Oggie has also established an Agricultural Outreach Program which has been replicated in seven villages on the Sogeri Plateau. We plan to replicate this program in the Kokoda area in 2014.

Network Kokoda was approached to support the establishment of a Koiari Rugby League Association to provide an incentive for young men on the Sogeri Plateau to commit to the game.  We agreed to sponsor their training camp for a competition in Port Moresby where they were runners-up.  We also sponsored their trophies and medallions for their Grand Final at Sogeri. In return the Association has agreed to provide labour support for our gardens at Sogeri and Iaowari High Schools.

Our ‘Bring-a-Buk’ program resulted in more than 800 school books being donated by our trekkers to the five schools on the Sogeri Plateau and along the trail. Our ‘Yumi Helpim Pikinnini’ program resulted in further trekker donations of footballs and school supplies to village students.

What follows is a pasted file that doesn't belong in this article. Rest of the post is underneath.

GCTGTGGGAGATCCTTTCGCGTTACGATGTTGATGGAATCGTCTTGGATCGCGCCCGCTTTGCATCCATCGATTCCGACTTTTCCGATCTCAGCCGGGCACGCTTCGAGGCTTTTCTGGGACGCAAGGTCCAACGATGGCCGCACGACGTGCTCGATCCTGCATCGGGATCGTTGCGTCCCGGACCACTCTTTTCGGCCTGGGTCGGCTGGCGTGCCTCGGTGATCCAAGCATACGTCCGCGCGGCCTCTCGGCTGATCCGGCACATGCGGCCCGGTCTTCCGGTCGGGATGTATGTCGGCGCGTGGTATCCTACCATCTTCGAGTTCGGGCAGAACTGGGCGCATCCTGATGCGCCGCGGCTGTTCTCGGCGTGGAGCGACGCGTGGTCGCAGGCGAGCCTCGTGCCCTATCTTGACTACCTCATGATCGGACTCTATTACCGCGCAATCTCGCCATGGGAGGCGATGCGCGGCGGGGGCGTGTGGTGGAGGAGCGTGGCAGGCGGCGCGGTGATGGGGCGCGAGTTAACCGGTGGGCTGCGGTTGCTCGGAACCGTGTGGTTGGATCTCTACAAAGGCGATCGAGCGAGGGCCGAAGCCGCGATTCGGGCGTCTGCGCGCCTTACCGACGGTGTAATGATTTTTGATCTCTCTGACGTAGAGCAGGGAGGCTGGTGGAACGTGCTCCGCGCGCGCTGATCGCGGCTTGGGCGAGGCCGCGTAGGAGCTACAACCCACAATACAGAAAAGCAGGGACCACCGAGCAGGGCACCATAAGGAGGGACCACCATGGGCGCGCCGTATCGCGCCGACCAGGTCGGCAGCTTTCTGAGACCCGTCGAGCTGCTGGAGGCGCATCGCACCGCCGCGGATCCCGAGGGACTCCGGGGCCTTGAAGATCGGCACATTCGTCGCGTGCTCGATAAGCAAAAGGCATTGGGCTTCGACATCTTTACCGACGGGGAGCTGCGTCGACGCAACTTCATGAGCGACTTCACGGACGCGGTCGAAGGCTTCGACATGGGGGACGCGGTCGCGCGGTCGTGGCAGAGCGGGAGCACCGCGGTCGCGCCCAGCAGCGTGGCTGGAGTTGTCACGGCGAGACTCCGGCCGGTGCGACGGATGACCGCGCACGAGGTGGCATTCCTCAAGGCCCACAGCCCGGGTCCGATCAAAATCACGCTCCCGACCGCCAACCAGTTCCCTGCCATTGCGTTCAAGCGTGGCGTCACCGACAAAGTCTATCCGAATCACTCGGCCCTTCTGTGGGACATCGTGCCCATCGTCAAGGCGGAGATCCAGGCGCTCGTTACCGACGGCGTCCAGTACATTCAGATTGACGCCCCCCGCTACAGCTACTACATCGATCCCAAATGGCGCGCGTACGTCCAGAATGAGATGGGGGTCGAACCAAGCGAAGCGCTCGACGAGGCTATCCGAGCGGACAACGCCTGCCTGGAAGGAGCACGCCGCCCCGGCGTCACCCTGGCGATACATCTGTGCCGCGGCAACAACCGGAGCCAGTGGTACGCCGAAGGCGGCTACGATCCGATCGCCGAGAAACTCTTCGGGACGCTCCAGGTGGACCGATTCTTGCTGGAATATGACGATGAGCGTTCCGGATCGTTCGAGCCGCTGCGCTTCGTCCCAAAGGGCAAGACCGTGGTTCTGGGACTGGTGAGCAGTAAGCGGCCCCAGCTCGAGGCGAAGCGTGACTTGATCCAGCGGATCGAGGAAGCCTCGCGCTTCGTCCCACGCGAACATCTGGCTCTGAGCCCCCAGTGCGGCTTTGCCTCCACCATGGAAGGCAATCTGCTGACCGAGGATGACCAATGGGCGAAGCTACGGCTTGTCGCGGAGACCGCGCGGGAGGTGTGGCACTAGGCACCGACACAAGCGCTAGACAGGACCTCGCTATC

One of our star scholarship students, Margaret Aitsi, graduated with a Degree in Commerce from the Divine Word University in Lae this year. Our trekkers have supported Margaret since she graduated from the Port Moresby Grammar School three years ago. She has repaid us with distinctions in almost all subjects and was one of the first graduates to be recruited by Price Waterhouse Coopers in Port Moresby and begins her new career on 6 January 2014. We are very proud of her and proud of our trekkers who made it possible for her to graduate.

In 2013 we led 419 trekkers in 31 trek groups across Kokoda. We paid a K146,125 ($70,000) in trek fees to the Kokoda Track Authority and injected K1,315,775 ($500,000) into village communities via wages, campsite fees, food, artefacts, ‘sing-sings’, etc. This is more than 10 times the combined income generated by all the villagers along the trail when we first started trekking in 1991.